Havana and Washington Open Long-Term Economic Dialogue
HAVANA TIMES – The United States and Cuba took an important step along the road towards the normalization of relations between the countries with the inauguration of the Bilateral Economic Dialogue in Washington D.C., a forum for discussing topics of mutual interest with an eye towards the future.
The opening meeting of the Economic Dialogue, established under the auspices of the Cuba – U.S. Bilateral Commission, addressed economic and financial issues, including those that might arise at a later time when the embargo is lifted, according to a statement from the Cuban Foreign Ministry (MINREX).
“The Economic Dialogue’s goal is to discuss long-term bilateral engagement on a wide range of topics as part of the ongoing normalization process between our two countries,” stated a press release from the U.S. State Department.
The media note from the United States was more specific about the topics discussed, and mentioned “ trade and investment, labor and employment, renewable energy and energy efficiency, small business, intellectual property rights, economic policy, regulatory and banking matters, and telecommunications and internet access” as among the items on the meeting agenda.
This is the greatest bilateral effort thus far to create a lasting mechanism for discussion of strategic issues between the two countries, beyond the end of Barack Obama’s presidential term.
The Bilateral Dialogue comes at a time when only 129 days remain before a change in the White House. The advisors for the National Security Council and the State Department are trying to consolidate the advances in relations with Cuba as part of President Obama’s legacy.
Diverse working groups were created to follow up on specific topics of interest to both sides. These will meet periodically in alternating venues to sustain technical discussions during the upcoming months.
Meanwhile the Cuban Foreign Ministry statement mentions the Cuban delegation’s repeated insistence that “lifting the blockade is essential in order to advance in economic, trade and financial relations towards the normalization of bilateral ties, because it affects the development of our economy and brings harm and privations to the Cuban people.”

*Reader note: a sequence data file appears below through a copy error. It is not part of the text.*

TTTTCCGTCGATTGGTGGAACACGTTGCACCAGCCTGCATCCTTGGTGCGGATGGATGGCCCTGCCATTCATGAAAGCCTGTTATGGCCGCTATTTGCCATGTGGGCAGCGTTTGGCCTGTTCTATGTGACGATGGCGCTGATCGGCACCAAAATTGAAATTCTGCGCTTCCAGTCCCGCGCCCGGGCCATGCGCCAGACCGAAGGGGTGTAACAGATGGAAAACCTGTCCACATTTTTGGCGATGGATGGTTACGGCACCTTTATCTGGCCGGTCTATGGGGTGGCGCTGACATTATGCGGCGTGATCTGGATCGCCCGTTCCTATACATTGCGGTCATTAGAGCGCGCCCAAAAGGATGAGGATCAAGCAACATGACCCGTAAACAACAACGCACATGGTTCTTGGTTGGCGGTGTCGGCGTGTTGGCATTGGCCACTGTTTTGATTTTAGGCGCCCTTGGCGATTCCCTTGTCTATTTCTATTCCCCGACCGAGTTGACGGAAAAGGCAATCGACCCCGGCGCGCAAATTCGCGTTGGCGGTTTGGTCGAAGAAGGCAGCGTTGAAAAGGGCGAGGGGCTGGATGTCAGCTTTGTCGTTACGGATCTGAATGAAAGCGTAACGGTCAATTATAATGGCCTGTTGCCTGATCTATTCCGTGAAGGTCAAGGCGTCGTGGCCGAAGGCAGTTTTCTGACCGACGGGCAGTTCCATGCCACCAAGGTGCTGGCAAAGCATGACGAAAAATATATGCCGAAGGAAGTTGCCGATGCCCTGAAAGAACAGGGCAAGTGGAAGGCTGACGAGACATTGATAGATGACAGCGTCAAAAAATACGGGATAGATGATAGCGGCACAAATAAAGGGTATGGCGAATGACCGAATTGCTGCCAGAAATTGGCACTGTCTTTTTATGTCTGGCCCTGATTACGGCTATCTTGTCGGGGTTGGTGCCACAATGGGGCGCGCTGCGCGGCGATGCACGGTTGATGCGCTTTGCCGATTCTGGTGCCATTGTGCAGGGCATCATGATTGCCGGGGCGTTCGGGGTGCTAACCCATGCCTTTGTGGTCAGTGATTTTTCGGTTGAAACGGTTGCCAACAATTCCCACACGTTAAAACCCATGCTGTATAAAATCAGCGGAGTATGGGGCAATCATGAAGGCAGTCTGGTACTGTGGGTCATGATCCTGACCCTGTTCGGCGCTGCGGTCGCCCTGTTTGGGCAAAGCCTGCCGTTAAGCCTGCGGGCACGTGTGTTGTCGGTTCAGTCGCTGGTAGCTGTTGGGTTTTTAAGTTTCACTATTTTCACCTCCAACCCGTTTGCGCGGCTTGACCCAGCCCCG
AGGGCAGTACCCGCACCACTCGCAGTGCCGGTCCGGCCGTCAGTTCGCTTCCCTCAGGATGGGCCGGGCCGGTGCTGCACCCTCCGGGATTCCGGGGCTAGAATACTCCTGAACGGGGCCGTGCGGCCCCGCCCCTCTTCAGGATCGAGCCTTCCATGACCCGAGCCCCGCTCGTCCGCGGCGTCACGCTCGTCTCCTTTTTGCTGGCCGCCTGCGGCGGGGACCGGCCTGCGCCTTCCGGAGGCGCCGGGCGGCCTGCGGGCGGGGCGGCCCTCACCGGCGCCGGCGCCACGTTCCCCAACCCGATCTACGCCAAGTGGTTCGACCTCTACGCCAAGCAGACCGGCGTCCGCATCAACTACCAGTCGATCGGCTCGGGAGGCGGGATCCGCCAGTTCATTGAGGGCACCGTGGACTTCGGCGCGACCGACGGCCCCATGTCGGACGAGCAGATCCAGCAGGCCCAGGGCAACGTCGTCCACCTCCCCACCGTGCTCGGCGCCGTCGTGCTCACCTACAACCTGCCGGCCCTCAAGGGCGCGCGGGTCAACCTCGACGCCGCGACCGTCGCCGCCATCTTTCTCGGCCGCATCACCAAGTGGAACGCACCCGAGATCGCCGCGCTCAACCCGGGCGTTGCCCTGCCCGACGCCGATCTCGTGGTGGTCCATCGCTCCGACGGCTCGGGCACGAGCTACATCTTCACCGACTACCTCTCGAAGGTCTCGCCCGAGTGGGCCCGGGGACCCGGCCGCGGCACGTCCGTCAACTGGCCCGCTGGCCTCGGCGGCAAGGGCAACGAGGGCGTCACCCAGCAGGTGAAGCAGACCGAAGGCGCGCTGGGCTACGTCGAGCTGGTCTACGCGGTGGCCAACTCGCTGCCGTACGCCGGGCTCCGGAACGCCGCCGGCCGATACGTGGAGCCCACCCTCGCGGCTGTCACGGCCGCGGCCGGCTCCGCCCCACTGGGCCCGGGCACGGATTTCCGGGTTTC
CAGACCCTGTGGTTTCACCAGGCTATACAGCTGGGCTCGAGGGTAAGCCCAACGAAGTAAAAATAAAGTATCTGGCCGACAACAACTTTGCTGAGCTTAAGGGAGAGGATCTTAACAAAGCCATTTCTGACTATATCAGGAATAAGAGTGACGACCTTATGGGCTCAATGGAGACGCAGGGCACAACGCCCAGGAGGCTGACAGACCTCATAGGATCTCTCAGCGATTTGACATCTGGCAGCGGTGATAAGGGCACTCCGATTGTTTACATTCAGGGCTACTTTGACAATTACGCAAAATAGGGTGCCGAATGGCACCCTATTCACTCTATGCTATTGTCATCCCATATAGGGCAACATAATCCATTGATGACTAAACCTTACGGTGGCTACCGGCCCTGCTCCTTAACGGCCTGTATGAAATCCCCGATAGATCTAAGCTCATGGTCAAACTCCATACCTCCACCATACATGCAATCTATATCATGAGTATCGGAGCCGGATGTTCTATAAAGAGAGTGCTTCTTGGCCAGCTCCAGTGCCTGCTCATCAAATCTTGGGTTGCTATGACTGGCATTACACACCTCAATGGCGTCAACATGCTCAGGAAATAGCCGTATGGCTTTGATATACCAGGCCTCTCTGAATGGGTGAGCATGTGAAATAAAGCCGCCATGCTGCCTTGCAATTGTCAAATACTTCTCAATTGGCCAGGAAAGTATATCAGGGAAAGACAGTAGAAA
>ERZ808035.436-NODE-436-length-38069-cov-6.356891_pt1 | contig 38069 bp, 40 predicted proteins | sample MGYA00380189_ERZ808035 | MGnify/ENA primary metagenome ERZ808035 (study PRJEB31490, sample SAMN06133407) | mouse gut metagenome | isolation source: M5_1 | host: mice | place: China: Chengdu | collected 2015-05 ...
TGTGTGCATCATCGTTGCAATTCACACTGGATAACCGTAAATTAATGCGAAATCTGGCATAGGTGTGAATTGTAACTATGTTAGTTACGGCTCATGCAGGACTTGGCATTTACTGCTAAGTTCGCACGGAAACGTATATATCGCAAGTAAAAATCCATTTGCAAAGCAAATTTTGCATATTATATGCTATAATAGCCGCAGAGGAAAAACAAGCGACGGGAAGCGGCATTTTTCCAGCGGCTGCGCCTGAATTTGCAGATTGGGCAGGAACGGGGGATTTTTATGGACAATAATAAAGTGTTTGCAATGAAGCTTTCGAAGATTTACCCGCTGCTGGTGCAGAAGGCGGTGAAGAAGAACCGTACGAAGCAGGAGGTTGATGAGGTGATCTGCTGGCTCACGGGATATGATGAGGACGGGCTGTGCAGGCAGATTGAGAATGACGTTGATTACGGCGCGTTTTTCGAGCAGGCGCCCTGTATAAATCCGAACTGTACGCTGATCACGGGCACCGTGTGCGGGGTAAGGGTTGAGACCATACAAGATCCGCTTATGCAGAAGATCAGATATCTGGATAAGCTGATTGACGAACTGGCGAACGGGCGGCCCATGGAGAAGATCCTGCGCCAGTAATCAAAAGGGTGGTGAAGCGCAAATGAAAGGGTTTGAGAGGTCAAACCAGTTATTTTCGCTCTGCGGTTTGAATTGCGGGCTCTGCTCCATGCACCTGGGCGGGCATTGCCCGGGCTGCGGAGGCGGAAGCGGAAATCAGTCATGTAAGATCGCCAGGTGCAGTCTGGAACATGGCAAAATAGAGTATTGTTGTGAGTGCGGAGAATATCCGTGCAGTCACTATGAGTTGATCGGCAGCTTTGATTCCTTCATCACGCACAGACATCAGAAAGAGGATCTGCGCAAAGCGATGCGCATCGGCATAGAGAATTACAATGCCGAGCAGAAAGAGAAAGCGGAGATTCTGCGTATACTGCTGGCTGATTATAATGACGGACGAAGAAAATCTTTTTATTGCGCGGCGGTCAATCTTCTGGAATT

The meeting was inaugurated by Charles Rivkin, Assistant Secretary for Economic and Business Affairs. The U.S. delegation included John Creamer, U.S. Department of State Deputy Assistant Secretary for Western Hemisphere Affairs; Ziad Haider, Special representative for Commercial and Business Affairs; and Mateo Borman, U.S. Department of Commerce Deputy Assistant Secretary for the Bureau of Industry and Security.
The Cuban side was represented by Ileana Nuñez Mordoche, Vice Minister of Foreign Trade and Investment, and officials of her Ministry and that of Foreign Relations as well as from the Central Bank of Cuba.
Third high-level gathering
This was the third high-level gathering on issues of common interest in less than a week, after sustaining conversations over the weekend on topics of intellectual property and banking operations.
The initial exchange on intellectual property took place in Havana on September 8-9. Opinions were exchanged about existing regulations in each respective country and the legal framework of the two states for protecting trademarks, patents and copyrights, according to a press note from the Cuban Foreign Ministry.
Cuba stated its “concern that the United States recognize the rights of Cuban companies and entities,” including the commercial trademarks “Havana Club” and “Cohiba”. The Cuban communiqué added that reciprocal protection for trademarks and patents will be “an essential part of the improvement of our bilateral relations.”
Daniel Marti, Intellectual Property Enforcement Coordinator for the Oval Office, traveled to Havana for this meeting, accompanied by functionaries of the State Department, the U.S. Copyright Office, and the U.S. Patent and Trademark Office.
Banking discussions in New York
While the talks on intellectual property were going on in Havana, in New York a technical-informational workshop was being held on financial topics, organized by the United States Chamber of Commerce and the U.S.- Cuba Business Council, with the presence of representatives from United States and Cuban banks, plus banks from other countries.
The encounter was the continuation of a similar workshop held in Havana last July.
The participants discussed the composition of both countries’ banking systems, and the barriers faced by financial institutions in the process of establishing bilateral relations.
Representatives from US banks and those from other countries continue to complain of the difficulties they still encounter in carrying out financial transactions with Cuba, despite the norms decreed by President Obama for adjusting banking operations.
During the workshop, executives from General Electric, Credit Suisse, AG group, Western Union and Visa had questions to ask of the U.S. and Cuban authorities.